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So I know Maisto has previously down some nicer castings, but I didnt expect to see a liscense plate on one of their Fresh Metal castings.


2018 Maisto Fresh Metal Dodge Charger
by Milton Fox, on Flickr


The details at the rear are not as nice as the front, but it does have another plate!

2018 Maisto Fresh Metal Dodge Charger by Milton Fox, on Flickr
There's a reason for a plate to be on that car but not on other Fresh Metal die-casts. The 1:1 1968-1970 Charger R/T cars did not have the Dodge name or logo on the exterior. But, to get licensing approval, EVERY Chrysler-licensed item had to have the brand on it even if the real car didn't. So, Dodge plates were applied.
 

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For newly tooled historic cars at Maisto I would use the actual plate of the car that we followed for the model if the owner was OK with that. Here are three. At the price point, though, if there were two plates they had to be the same art so you'll see some with front plates that have rear-only month/year stickers on them (like the 240Z above). The die-casts were made in multiple colors so only one color with the plate would actually be correct for the 1:1.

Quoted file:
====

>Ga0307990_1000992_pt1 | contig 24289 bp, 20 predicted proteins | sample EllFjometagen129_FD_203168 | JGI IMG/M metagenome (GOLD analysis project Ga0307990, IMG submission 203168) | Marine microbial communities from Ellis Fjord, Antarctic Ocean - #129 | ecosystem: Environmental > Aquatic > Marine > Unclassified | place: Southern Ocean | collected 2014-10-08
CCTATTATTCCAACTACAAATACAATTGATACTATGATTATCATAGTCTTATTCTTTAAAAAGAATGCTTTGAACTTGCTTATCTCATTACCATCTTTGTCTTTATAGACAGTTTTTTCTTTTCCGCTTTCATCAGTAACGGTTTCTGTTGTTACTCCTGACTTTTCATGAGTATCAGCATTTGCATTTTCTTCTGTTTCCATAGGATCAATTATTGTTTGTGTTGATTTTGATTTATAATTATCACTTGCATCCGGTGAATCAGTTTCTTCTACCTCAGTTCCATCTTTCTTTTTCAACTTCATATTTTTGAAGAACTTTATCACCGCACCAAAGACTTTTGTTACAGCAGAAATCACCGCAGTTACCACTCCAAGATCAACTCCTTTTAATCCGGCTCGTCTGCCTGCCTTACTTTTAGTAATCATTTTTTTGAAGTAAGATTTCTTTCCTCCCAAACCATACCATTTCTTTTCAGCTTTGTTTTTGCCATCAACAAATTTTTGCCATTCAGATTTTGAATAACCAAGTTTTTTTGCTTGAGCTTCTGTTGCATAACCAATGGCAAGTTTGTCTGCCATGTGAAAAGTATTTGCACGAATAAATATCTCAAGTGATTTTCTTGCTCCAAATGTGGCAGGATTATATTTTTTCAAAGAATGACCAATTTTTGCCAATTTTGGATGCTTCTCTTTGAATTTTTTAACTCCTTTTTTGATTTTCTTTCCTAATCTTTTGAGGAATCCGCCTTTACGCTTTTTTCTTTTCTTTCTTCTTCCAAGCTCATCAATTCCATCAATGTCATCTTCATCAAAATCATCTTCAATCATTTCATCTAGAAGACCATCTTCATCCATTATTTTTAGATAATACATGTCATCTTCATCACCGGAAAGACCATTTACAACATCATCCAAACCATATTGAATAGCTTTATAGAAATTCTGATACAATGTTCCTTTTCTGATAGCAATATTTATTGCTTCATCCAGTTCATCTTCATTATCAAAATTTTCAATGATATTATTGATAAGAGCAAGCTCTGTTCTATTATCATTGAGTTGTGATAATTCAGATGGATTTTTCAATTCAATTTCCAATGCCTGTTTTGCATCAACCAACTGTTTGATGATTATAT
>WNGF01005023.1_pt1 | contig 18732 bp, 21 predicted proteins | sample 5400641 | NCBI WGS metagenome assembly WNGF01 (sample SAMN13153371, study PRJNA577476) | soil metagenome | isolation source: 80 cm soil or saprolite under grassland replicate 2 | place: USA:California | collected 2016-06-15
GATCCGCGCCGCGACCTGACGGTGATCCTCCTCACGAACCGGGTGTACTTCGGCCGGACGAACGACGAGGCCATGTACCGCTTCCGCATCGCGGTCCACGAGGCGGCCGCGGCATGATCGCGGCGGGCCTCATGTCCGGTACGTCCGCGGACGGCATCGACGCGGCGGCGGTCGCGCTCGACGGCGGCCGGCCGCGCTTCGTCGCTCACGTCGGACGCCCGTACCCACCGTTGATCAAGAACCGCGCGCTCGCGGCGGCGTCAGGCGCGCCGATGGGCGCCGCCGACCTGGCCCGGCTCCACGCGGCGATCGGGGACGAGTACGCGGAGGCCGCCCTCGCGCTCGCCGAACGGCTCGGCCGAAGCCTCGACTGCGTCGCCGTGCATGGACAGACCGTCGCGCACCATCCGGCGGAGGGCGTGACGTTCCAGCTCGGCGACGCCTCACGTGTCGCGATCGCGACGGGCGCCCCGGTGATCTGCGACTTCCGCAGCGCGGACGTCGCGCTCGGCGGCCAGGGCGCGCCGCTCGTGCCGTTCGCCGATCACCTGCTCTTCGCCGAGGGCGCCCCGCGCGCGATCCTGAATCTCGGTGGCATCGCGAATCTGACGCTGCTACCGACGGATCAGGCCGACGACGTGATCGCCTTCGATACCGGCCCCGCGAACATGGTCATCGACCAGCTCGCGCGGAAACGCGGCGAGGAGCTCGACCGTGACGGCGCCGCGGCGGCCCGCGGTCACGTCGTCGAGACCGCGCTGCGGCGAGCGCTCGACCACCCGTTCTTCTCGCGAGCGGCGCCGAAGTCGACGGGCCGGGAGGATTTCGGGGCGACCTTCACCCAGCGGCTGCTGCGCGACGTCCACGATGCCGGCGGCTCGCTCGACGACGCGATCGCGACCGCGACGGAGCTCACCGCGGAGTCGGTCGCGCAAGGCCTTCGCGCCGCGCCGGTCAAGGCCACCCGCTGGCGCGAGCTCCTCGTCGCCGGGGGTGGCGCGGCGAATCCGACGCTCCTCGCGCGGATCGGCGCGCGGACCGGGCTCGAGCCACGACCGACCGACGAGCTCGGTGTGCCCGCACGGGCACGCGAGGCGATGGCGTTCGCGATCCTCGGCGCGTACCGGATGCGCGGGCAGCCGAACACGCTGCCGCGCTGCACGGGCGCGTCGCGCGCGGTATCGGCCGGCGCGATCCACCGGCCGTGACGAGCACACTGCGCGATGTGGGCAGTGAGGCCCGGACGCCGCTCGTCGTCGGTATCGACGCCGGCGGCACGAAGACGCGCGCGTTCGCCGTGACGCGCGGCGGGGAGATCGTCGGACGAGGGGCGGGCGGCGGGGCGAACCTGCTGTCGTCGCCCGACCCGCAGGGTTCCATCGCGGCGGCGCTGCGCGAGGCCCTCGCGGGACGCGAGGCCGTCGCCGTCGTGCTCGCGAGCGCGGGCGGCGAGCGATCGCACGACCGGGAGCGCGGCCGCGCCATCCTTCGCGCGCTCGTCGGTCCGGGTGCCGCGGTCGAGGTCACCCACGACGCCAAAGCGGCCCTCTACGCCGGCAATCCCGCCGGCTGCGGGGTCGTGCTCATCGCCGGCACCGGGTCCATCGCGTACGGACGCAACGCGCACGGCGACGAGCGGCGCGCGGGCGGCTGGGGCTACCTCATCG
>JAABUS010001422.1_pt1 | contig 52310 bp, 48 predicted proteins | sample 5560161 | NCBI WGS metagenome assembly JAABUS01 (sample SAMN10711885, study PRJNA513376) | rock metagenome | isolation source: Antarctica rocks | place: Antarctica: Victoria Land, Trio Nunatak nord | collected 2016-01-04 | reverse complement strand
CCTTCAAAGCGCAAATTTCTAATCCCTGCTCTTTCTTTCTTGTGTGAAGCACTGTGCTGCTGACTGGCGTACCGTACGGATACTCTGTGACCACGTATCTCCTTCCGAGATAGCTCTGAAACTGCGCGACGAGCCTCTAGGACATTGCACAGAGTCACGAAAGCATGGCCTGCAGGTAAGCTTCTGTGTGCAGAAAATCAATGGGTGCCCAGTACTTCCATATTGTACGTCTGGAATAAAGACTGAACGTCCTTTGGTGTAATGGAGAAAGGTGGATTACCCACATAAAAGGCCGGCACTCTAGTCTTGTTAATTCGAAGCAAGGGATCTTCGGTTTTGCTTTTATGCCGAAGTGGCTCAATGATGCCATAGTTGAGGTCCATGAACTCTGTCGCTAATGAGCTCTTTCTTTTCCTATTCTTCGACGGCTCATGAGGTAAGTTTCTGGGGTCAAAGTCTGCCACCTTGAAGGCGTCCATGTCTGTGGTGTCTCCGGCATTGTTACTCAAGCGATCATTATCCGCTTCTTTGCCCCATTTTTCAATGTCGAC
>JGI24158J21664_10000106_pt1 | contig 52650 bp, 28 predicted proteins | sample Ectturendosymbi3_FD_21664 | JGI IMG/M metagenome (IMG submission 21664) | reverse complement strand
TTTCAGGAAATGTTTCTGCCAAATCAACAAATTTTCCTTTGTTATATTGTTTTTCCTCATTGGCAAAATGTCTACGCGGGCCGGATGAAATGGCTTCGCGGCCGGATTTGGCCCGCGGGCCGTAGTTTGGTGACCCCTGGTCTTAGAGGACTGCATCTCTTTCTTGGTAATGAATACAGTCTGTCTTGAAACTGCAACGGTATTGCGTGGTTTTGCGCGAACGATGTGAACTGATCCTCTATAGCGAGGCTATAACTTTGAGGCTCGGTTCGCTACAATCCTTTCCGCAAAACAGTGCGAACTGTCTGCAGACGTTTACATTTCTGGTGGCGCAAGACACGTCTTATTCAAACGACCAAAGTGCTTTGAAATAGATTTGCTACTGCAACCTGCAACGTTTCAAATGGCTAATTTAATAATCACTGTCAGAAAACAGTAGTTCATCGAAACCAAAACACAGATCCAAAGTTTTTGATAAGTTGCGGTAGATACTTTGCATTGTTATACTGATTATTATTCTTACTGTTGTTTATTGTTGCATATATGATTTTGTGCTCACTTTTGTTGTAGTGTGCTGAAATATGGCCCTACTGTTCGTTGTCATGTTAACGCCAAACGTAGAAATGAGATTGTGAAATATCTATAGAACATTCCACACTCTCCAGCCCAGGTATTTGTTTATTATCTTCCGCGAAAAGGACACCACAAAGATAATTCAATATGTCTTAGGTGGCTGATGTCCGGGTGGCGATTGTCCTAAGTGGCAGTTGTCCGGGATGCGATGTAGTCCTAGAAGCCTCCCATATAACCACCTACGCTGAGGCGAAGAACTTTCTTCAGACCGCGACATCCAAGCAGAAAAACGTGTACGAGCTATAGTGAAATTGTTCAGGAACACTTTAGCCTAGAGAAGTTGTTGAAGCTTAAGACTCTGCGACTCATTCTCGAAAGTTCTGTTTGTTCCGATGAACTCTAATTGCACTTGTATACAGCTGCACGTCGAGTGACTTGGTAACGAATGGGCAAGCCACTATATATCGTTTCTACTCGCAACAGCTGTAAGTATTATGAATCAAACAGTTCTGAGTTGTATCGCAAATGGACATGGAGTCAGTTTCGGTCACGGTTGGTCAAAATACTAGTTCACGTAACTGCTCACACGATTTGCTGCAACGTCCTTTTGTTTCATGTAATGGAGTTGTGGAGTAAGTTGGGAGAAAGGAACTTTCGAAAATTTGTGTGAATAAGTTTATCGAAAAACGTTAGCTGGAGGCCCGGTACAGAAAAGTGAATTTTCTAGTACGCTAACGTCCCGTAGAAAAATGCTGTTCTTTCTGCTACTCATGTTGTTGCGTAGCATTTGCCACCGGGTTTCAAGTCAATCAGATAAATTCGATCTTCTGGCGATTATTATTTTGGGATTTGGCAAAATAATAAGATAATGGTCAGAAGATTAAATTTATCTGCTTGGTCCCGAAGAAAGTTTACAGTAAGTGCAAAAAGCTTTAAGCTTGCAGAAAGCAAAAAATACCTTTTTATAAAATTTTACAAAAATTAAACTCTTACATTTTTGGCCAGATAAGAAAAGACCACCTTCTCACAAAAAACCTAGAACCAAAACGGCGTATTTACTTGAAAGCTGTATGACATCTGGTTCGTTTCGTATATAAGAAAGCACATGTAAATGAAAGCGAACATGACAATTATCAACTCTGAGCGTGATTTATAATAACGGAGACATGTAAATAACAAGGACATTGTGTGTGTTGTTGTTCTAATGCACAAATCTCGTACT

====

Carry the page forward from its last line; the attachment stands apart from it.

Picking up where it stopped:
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When I made up plates for some Maisto cars I often would do a fair amount of research to make a plate that was authentic (such as the order and arrangement of letters and numbers) but still had some connection to the car itself. Here are two. The Thunderbolt plate would have been correct for 1964 IF it was a black plate instead of blue -- sometimes I goofed! 1964 plates issued in the spring started with the letter "H," had three letters and three numbers and had a white "1964" sticker in the corner.
 

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Discussion Starter #212 (Edited)
For newly tooled historic cars at Maisto I would use the actual plate of the car that we followed for the model if the owner was OK with that. Here are three. At the price point, though, if there were two plates they had to be the same art so you'll see some with front plates that have rear-only month/year stickers on them (like the 240Z above). The die-casts were made in multiple colors so only one color with the plate would actually be correct for the 1:1.
When I made up plates for some Maisto cars I often would do a fair amount of research to make a plate that was authentic (such as the order and arrangement of letters and numbers) but still had some connection to the car itself. Here are two. The Thunderbolt plate would have been correct for 1964 IF it was a black plate instead of blue -- sometimes I goofed! 1964 plates issued in the spring started with the letter "H," had three letters and three numbers and had a white "1964" sticker in the corner.
There's a reason for a plate to be on that car but not on other Fresh Metal die-casts. The 1:1 1968-1970 Charger R/T cars did not have the Dodge name or logo on the exterior. But, to get licensing approval, EVERY Chrysler-licensed item had to have the brand on it even if the real car didn't. So, Dodge plates were applied.

Interesting to know! And thanks for sharing.
 
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